C++ is a statically typed language. Hence, any variable cannot be used without specifying its type. This is why the type figures in the declaration. This way the compiler can protect you from trying to store a value of an incompatible type into a variable, e.g. storing a string in an integer variable.
Declaring variables before use also allows spelling errors to be easily detected. Consider a variable used in many statements, but misspelled in one of them. Without declarations, the compiler would silently assume that the misspelled variable actually refers to some other variable. With declarations, an “Undeclared Variable” error would be flagged.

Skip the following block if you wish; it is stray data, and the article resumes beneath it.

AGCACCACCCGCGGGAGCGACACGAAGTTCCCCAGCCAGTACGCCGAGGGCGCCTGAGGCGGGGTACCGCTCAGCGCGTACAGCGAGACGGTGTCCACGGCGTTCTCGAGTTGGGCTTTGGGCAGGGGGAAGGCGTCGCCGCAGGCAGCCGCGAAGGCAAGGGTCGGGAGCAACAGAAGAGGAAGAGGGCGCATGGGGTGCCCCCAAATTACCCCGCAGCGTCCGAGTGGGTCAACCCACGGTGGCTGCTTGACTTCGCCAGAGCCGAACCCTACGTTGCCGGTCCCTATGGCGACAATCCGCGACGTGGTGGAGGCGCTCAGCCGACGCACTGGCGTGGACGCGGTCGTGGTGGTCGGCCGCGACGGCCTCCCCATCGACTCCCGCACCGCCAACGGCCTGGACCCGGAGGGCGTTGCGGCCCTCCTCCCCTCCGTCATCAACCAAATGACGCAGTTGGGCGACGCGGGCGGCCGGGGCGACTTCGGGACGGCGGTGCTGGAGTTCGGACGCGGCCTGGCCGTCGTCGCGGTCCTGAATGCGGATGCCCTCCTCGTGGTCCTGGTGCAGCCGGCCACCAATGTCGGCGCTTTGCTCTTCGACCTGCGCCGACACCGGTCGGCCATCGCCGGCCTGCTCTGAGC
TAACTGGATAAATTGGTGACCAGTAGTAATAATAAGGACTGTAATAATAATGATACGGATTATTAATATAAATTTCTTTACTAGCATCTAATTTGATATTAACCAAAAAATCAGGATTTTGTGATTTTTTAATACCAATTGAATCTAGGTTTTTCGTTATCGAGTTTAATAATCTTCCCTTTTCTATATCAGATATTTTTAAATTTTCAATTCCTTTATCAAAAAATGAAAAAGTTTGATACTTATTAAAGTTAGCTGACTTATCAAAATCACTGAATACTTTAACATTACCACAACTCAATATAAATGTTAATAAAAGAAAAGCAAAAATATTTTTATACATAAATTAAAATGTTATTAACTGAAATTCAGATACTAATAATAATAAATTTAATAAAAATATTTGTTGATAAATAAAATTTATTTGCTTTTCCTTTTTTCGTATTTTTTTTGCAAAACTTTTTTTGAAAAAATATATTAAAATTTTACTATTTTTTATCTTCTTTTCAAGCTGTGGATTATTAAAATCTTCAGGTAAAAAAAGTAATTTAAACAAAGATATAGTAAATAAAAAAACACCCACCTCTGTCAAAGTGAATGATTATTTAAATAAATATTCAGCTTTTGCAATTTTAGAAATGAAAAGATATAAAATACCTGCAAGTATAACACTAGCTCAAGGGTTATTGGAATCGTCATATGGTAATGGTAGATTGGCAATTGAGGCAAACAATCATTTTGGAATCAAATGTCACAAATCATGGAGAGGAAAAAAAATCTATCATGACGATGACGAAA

Another reason for specifying the type of the variable is so the compiler knows how much space in memory must be allocated for this variable.